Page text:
Background: Impaired eyeblink conditioning is often cited as evidence for cerebellar dysfunction in isolated dystonia yet the results from individual studies are conflicting and underpowered. Objective: To systematically examine the influence of dystonia, dystonia subtype, and clinical features over eyeblink conditioning within a statistical model which controlled for the covariates age and sex. Methods: Original neurophysiological data from all published studies (until 2019) were shared and compared to an age- and sex-matched control group. Two raters blinded to participant identity rescored all recordings (6732 trials). After higher inter-rater agreement was confirmed, mean conditioning per block across raters was entered into a mixed repetitive measures model. Results: Isolated dystonia (P = 0.517) and the subtypes of isolated dystonia (cervical dystonia, DYT-TOR1A, DYT-THAP1, and focal hand dystonia) had similar levels of eyeblink conditioning relative to controls. The presence of tremor did not significantly influence levels of eyeblink conditioning. A large range of eyeblink conditioning behavior was seen in both health and dystonia and sample size estimates are provided for future studies. Conclusions: The similarity of eyeblink conditioning behavior in dystonia and controls is against a global cerebellar learning deficit in isolated dystonia. Precise mechanisms for how the cerebellum interplays mechanistically with other key neuroanatomical nodes within the dystonic network remains an open research question.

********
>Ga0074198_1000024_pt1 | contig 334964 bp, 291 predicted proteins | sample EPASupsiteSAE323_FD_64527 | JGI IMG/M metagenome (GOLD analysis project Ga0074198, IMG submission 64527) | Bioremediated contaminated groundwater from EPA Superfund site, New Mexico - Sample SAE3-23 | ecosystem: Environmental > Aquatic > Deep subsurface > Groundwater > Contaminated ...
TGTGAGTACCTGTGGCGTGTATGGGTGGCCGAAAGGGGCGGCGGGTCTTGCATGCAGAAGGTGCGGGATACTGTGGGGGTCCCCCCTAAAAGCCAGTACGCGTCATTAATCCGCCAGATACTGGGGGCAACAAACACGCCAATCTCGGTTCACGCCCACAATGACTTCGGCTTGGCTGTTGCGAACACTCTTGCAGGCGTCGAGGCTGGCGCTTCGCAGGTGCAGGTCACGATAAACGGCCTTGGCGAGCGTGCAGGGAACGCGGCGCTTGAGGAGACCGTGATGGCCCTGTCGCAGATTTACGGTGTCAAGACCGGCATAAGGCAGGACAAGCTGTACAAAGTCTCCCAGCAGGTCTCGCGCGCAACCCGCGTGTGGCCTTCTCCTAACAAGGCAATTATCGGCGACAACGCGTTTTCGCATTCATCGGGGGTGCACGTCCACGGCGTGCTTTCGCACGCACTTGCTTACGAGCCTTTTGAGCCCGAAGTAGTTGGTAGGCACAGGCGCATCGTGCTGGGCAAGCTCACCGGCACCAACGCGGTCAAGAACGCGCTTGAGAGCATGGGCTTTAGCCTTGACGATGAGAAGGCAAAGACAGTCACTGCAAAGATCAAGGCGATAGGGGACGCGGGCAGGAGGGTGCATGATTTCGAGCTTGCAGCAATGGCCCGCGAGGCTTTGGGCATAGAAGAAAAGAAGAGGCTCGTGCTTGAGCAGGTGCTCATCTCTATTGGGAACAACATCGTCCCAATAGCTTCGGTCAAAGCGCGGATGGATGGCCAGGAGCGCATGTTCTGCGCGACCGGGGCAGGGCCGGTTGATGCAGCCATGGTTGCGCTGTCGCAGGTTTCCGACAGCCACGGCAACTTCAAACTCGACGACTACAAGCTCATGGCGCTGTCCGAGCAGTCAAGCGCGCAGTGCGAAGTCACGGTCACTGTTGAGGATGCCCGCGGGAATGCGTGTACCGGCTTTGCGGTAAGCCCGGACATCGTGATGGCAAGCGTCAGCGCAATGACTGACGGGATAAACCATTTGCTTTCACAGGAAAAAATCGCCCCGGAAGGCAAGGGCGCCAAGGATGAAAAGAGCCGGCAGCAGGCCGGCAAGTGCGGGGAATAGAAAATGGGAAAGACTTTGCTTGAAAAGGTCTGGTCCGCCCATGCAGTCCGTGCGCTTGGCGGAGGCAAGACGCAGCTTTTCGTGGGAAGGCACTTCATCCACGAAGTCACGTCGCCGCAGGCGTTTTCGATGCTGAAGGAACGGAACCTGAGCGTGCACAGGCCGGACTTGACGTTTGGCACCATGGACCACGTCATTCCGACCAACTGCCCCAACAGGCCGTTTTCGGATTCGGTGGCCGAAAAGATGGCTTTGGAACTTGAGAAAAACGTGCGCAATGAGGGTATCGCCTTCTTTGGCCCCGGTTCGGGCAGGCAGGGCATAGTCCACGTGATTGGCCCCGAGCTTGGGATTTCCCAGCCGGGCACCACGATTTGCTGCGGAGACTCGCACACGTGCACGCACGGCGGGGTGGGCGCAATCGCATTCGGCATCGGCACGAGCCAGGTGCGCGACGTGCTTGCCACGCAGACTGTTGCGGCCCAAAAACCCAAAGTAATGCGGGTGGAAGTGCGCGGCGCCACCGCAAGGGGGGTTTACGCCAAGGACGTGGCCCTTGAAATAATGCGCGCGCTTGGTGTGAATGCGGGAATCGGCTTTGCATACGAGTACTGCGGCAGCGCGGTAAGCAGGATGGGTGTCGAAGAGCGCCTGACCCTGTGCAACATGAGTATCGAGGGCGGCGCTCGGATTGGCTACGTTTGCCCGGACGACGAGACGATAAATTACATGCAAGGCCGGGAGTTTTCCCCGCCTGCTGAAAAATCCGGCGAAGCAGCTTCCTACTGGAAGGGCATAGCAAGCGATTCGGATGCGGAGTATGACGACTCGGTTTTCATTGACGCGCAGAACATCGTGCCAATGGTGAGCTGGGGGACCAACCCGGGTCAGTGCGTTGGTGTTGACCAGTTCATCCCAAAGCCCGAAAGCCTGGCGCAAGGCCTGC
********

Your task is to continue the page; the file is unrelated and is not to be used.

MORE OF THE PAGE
- eyeblink conditioning
- associative learning